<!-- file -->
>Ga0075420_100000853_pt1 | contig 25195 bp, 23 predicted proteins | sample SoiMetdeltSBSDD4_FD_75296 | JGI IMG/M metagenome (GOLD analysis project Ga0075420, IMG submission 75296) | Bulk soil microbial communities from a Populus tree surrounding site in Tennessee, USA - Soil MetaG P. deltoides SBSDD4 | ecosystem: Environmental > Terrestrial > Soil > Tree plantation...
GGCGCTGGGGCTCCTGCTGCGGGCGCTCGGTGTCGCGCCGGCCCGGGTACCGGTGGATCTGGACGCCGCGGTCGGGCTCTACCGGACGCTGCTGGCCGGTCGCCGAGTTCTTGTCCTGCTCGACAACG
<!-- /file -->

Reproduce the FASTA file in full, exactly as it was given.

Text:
>Ga0075420_100000853_pt1 | contig 25195 bp, 23 predicted proteins | sample SoiMetdeltSBSDD4_FD_75296 | JGI IMG/M metagenome (GOLD analysis project Ga0075420, IMG submission 75296) | Bulk soil microbial communities from a Populus tree surrounding site in Tennessee, USA - Soil MetaG P. deltoides SBSDD4 | ecosystem: Environmental > Terrestrial > Soil > Tree plantation...
GGCGCTGGGGCTCCTGCTGCGGGCGCTCGGTGTCGCGCCGGCCCGGGTACCGGTGGATCTGGACGCCGCGGTCGGGCTCTACCGGACGCTGCTGGCCGGTCGCCGAGTTCTTGTCCTGCTCGACAACG